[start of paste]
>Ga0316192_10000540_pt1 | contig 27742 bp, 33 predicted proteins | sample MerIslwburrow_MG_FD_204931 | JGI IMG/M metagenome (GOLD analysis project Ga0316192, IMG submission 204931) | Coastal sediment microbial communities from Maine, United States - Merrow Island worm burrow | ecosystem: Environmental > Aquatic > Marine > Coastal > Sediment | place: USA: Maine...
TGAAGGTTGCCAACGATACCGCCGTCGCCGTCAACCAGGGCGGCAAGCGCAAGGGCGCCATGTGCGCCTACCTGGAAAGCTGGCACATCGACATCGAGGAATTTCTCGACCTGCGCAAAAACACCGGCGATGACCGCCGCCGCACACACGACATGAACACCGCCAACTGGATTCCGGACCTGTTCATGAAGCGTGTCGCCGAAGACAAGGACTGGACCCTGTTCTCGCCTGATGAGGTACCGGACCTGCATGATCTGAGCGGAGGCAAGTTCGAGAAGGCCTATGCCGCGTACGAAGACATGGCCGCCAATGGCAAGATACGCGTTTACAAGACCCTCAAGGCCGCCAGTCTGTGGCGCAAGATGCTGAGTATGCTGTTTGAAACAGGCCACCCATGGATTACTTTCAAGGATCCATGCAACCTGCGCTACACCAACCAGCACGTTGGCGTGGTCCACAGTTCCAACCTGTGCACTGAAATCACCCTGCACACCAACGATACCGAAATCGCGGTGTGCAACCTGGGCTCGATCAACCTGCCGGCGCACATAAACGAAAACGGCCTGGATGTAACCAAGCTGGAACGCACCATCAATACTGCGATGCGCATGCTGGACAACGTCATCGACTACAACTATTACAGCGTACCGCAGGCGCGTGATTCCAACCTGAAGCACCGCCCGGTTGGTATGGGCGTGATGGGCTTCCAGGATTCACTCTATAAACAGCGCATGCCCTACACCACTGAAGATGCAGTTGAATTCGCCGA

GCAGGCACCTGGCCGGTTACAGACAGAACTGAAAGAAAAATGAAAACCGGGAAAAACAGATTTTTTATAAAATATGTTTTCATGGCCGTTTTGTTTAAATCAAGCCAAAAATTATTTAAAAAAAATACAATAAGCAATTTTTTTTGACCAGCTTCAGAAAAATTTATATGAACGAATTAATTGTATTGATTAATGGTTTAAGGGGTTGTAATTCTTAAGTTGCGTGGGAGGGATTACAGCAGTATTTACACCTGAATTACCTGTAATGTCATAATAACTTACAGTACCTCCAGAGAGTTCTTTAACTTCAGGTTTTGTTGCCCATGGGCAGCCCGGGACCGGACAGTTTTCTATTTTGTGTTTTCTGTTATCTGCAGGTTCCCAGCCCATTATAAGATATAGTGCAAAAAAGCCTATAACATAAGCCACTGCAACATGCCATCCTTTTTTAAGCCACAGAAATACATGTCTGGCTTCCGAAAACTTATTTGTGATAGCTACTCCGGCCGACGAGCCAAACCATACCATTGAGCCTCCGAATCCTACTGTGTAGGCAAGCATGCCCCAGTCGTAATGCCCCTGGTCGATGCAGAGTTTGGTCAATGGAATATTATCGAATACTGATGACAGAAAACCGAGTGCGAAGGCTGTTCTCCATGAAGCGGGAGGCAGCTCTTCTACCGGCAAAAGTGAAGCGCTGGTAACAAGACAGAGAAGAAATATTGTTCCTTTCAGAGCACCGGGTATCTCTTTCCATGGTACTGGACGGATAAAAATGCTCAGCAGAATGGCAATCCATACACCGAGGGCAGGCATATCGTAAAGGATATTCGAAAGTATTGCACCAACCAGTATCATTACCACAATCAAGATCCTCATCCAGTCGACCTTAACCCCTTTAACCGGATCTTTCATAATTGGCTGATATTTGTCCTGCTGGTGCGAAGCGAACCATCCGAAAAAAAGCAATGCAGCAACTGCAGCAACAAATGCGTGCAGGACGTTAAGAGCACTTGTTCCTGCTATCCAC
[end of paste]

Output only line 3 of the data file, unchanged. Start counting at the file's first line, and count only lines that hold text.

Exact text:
GCAGGCACCTGGCCGGTTACAGACAGAACTGAAAGAAAAATGAAAACCGGGAAAAACAGATTTTTTATAAAATATGTTTTCATGGCCGTTTTGTTTAAATCAAGCCAAAAATTATTTAAAAAAAATACAATAAGCAATTTTTTTTGACCAGCTTCAGAAAAATTTATATGAACGAATTAATTGTATTGATTAATGGTTTAAGGGGTTGTAATTCTTAAGTTGCGTGGGAGGGATTACAGCAGTATTTACACCTGAATTACCTGTAATGTCATAATAACTTACAGTACCTCCAGAGAGTTCTTTAACTTCAGGTTTTGTTGCCCATGGGCAGCCCGGGACCGGACAGTTTTCTATTTTGTGTTTTCTGTTATCTGCAGGTTCCCAGCCCATTATAAGATATAGTGCAAAAAAGCCTATAACATAAGCCACTGCAACATGCCATCCTTTTTTAAGCCACAGAAATACATGTCTGGCTTCCGAAAACTTATTTGTGATAGCTACTCCGGCCGACGAGCCAAACCATACCATTGAGCCTCCGAATCCTACTGTGTAGGCAAGCATGCCCCAGTCGTAATGCCCCTGGTCGATGCAGAGTTTGGTCAATGGAATATTATCGAATACTGATGACAGAAAACCGAGTGCGAAGGCTGTTCTCCATGAAGCGGGAGGCAGCTCTTCTACCGGCAAAAGTGAAGCGCTGGTAACAAGACAGAGAAGAAATATTGTTCCTTTCAGAGCACCGGGTATCTCTTTCCATGGTACTGGACGGATAAAAATGCTCAGCAGAATGGCAATCCATACACCGAGGGCAGGCATATCGTAAAGGATATTCGAAAGTATTGCACCAACCAGTATCATTACCACAATCAAGATCCTCATCCAGTCGACCTTAACCCCTTTAACCGGATCTTTCATAATTGGCTGATATTTGTCCTGCTGGTGCGAAGCGAACCATCCGAAAAAAAGCAATGCAGCAACTGCAGCAACAAATGCGTGCAGGACGTTAAGAGCACTTGTTCCTGCTATCCAC